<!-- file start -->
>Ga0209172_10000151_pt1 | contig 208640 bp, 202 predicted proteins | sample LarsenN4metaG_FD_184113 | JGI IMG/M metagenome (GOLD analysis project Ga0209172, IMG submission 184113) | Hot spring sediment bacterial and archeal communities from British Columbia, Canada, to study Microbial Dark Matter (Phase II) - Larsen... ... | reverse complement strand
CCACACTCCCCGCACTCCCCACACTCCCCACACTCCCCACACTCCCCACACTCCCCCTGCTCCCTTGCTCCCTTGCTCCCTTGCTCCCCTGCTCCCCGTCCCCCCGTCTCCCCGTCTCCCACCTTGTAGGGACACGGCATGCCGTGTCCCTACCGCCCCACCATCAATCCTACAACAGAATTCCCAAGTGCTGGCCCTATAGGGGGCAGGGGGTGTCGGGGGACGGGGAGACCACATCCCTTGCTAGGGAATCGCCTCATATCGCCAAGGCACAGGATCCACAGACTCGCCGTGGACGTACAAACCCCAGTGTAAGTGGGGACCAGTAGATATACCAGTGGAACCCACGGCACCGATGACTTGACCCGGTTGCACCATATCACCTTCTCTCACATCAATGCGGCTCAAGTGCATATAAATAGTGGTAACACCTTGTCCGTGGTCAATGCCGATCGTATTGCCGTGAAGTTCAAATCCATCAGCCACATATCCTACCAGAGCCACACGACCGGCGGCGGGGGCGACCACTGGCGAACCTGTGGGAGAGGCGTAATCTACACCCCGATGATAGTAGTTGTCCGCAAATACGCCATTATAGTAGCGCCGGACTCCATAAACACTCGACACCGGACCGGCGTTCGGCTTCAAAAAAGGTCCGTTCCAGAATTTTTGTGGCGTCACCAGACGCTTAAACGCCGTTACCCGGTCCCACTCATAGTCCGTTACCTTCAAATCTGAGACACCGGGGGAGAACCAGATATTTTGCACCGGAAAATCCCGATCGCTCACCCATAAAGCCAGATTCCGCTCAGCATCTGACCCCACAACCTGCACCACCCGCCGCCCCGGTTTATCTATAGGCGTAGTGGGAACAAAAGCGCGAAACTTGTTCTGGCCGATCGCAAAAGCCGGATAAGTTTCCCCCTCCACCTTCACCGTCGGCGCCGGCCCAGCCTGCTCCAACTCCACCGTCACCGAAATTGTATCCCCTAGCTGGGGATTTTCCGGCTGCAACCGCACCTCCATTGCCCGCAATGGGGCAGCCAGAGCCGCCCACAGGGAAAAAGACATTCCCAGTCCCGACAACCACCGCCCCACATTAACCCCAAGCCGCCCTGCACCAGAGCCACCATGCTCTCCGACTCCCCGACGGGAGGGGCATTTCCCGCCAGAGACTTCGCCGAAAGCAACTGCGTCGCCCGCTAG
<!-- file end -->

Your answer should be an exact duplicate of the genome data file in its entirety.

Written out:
>Ga0209172_10000151_pt1 | contig 208640 bp, 202 predicted proteins | sample LarsenN4metaG_FD_184113 | JGI IMG/M metagenome (GOLD analysis project Ga0209172, IMG submission 184113) | Hot spring sediment bacterial and archeal communities from British Columbia, Canada, to study Microbial Dark Matter (Phase II) - Larsen... ... | reverse complement strand
CCACACTCCCCGCACTCCCCACACTCCCCACACTCCCCACACTCCCCACACTCCCCCTGCTCCCTTGCTCCCTTGCTCCCTTGCTCCCCTGCTCCCCGTCCCCCCGTCTCCCCGTCTCCCACCTTGTAGGGACACGGCATGCCGTGTCCCTACCGCCCCACCATCAATCCTACAACAGAATTCCCAAGTGCTGGCCCTATAGGGGGCAGGGGGTGTCGGGGGACGGGGAGACCACATCCCTTGCTAGGGAATCGCCTCATATCGCCAAGGCACAGGATCCACAGACTCGCCGTGGACGTACAAACCCCAGTGTAAGTGGGGACCAGTAGATATACCAGTGGAACCCACGGCACCGATGACTTGACCCGGTTGCACCATATCACCTTCTCTCACATCAATGCGGCTCAAGTGCATATAAATAGTGGTAACACCTTGTCCGTGGTCAATGCCGATCGTATTGCCGTGAAGTTCAAATCCATCAGCCACATATCCTACCAGAGCCACACGACCGGCGGCGGGGGCGACCACTGGCGAACCTGTGGGAGAGGCGTAATCTACACCCCGATGATAGTAGTTGTCCGCAAATACGCCATTATAGTAGCGCCGGACTCCATAAACACTCGACACCGGACCGGCGTTCGGCTTCAAAAAAGGTCCGTTCCAGAATTTTTGTGGCGTCACCAGACGCTTAAACGCCGTTACCCGGTCCCACTCATAGTCCGTTACCTTCAAATCTGAGACACCGGGGGAGAACCAGATATTTTGCACCGGAAAATCCCGATCGCTCACCCATAAAGCCAGATTCCGCTCAGCATCTGACCCCACAACCTGCACCACCCGCCGCCCCGGTTTATCTATAGGCGTAGTGGGAACAAAAGCGCGAAACTTGTTCTGGCCGATCGCAAAAGCCGGATAAGTTTCCCCCTCCACCTTCACCGTCGGCGCCGGCCCAGCCTGCTCCAACTCCACCGTCACCGAAATTGTATCCCCTAGCTGGGGATTTTCCGGCTGCAACCGCACCTCCATTGCCCGCAATGGGGCAGCCAGAGCCGCCCACAGGGAAAAAGACATTCCCAGTCCCGACAACCACCGCCCCACATTAACCCCAAGCCGCCCTGCACCAGAGCCACCATGCTCTCCGACTCCCCGACGGGAGGGGCATTTCCCGCCAGAGACTTCGCCGAAAGCAACTGCGTCGCCCGCTAG